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  • Writer's pictureSt. Joseph Parish

Father Roach and the Gravediggers in Jamaica (1/30)

Friday evening Dear Family and friends,

I hope this email finds all of you well and happy. Things are going well here with the MOP in Jamaica.

On Wednesday, I was sent to Bethlehem Center and was given the ministry of washing the young boys. I got one of the boys ready and he immediately relieved himself by urinating on my leg and foot before I realized what he was doing. I was soon standing in water almost up to my ankles bathing these precious young boys as best as I could after removing their diapers. It is difficult to judge their ages anywhere from, 6 to 12, or 13 I would imagine. Then I would send them back to get dried and clothed. The ones who could not walk the Brothers were very accommodating in carrying them back; I don’t think my back would have held out.

Thursday morning I spent much of the morning washing sheets and towels left behind by the departing visitors and after lunch went to the Bethlehem Chapel to celebrate a funeral for two people, a man in his early seventies and a young man of twenty-two. The man was from the Good Shepherd Center and the boy of 22 was from the Beatitudes on Mt Tabor. The man had one family mourner, his daughter and no one from the young man’s family showed up until I was starting the recessional. They insisted on looking through the little “trap door” so that they could gaze on the face of Maurice.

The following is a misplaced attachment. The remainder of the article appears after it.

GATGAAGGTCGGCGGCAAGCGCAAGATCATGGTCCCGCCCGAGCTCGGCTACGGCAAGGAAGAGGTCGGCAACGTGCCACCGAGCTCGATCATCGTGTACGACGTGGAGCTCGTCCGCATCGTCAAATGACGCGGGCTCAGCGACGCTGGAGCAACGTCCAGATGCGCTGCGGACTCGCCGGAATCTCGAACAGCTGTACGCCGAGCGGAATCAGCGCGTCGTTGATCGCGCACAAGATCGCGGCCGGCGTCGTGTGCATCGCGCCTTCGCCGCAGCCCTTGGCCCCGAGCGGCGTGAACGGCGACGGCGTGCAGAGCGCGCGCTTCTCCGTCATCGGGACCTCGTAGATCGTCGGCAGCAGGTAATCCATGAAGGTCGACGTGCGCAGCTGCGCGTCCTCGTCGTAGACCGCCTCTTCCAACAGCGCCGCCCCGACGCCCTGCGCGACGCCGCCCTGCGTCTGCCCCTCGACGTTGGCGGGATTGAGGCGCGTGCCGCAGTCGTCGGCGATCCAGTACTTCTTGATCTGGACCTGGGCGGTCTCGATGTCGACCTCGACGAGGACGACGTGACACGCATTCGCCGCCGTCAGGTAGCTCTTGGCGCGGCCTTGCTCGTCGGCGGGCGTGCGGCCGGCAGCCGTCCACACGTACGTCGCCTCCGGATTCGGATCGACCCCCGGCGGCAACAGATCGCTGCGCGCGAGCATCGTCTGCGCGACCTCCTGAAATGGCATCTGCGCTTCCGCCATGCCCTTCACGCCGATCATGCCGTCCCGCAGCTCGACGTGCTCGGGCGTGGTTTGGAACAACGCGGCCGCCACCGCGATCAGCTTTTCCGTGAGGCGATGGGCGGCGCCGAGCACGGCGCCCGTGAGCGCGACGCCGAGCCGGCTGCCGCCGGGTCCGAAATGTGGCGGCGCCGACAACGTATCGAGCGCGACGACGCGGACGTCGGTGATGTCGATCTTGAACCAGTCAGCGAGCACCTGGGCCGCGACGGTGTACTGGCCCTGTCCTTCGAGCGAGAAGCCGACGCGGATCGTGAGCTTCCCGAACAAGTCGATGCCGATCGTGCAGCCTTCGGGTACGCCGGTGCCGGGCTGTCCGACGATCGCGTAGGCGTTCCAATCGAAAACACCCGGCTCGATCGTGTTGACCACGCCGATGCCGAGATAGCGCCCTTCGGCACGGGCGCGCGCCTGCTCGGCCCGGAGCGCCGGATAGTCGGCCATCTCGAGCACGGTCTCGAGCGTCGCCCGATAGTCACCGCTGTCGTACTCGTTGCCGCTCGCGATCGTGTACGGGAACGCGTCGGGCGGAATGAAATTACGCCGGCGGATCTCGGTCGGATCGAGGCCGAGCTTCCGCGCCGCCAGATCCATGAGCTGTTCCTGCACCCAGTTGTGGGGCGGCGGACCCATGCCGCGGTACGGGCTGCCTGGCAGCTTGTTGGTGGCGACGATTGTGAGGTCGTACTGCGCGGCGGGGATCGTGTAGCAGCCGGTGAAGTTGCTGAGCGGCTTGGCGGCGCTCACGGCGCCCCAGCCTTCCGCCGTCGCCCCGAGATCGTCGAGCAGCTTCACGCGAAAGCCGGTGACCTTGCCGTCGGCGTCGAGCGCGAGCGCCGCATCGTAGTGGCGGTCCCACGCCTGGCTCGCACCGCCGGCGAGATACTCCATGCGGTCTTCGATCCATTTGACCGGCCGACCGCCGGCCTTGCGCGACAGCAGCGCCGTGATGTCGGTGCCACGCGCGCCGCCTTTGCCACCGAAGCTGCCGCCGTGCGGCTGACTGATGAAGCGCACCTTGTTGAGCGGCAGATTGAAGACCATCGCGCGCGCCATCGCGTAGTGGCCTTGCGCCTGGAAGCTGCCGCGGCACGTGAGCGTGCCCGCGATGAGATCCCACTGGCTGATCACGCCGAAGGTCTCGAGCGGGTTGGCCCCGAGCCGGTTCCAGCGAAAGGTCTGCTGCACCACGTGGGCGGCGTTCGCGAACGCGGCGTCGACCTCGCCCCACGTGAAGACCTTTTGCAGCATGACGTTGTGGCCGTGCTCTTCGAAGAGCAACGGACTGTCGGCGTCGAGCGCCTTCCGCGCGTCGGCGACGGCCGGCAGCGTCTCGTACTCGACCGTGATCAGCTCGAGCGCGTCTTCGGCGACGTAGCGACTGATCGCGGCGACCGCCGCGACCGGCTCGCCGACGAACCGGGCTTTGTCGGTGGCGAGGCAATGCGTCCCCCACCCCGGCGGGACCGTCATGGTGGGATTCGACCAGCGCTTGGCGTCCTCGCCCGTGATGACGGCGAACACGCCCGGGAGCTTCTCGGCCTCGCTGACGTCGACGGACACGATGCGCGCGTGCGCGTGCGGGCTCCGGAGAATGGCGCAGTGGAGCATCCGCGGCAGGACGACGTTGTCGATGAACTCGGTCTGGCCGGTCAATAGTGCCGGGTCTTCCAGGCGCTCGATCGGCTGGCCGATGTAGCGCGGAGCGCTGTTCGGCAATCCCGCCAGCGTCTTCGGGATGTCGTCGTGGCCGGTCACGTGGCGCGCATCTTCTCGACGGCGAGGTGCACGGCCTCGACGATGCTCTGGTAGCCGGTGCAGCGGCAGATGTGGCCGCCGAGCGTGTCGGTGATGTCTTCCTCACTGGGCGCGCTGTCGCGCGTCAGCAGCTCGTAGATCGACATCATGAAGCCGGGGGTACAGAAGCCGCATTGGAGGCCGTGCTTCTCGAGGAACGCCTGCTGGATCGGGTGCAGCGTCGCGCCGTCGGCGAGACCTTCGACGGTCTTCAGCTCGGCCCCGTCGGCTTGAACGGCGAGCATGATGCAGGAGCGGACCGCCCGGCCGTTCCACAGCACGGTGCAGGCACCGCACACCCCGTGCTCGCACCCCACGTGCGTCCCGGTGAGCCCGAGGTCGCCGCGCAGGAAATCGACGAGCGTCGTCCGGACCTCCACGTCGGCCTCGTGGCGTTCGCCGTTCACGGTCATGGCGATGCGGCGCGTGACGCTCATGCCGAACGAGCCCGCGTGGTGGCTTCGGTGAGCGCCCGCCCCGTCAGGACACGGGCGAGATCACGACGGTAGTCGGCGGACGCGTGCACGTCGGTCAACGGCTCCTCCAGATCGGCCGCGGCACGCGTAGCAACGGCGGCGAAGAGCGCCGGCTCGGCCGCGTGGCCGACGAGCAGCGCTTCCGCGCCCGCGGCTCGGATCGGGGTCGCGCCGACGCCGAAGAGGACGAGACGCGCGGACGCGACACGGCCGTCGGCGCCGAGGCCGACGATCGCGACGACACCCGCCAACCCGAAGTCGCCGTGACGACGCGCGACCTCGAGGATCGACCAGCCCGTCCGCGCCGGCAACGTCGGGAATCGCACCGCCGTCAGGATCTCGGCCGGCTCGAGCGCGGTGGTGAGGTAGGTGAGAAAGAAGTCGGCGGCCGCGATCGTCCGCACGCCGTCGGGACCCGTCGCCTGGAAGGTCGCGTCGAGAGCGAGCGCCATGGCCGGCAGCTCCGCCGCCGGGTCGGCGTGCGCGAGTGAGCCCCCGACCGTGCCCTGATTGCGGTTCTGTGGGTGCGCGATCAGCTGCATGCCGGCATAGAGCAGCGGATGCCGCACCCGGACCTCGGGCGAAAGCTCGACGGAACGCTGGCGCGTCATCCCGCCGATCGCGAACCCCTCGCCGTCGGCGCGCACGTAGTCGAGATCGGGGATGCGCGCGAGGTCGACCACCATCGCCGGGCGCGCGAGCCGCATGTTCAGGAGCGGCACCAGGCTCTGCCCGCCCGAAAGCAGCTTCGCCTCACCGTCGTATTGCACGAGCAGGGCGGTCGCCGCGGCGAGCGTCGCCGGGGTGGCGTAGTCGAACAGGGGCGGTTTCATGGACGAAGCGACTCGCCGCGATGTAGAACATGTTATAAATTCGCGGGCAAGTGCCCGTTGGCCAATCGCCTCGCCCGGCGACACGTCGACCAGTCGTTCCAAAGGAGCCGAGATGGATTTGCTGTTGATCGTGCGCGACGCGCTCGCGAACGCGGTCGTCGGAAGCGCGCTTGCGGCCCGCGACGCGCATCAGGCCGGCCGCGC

The brothers loaded the coffins on to their big truck vehicle and some of the mourners from the Good Shepherd Center got into the truck with the bodies. They were going to two different cemeteries. I persuaded the mourners of Maurice to let us stop at Calvary Cemetery first for the burial of Ovra, the elderly gentleman and they were very accomadating. They invited me to ride with them. Maurice’s sister, 22years of age, sat behind me and constantly for about 10 minutes kept running her had through my hair saying all the while, I do like that hair, dat hair very nice. “Caribu Jamaica” (a little Swahili, “Welcome to Jamaica”. After Calvary Cemetery, deplorable condition we went to May Pen which was even worse. The grave was only two feet deep with a tremendous size root at the bottom, which we could not dig out. The cemetery personnel insisted it would be fine. After the prayers we lowered the casket into the grave and began shoveling dirt to fill up the grave (which we had done at Calvary) all the while singing great spirituals, the brothers are very good at this. On the way to the grave Maurice’ sister a tall pretty slender woman with loads of magenta make up and eye shadow was having trouble reaching the grave because of all the weeds and rubble took my arm and we proceeded to the grave. The problem was made worse because she had shoes with at least six-inch spikes so it was quite a chore. She insisted on wanting to see the face of Maurice again so she could take a photo of the face so they had to get into the grave to open the trap-viewing door. I thought sure she would fall in the grave as she walked on these piles of dirt to get the best vantage point for a photo. Others proceeded to follow her example. It was quite an experience. On the way back in another car, one of the friends of the MOP said. Tat der grave goin to be dug up before nightfall. I asked if there were grave robbers. No man, dem funeral directors goin to come and dig up dat coffin to be used again, you can bet on it. Who knows? One thing we do know is dat Dem Kelleher’s goin to do no such thing. Dem Kelleher’s dem good people dat Tim and his mama Pameee, dey good people, dem not goin to dig up any grave.

Peace. love, joy, to everyone and prayers for everyone.

Love to all,

Fr. John

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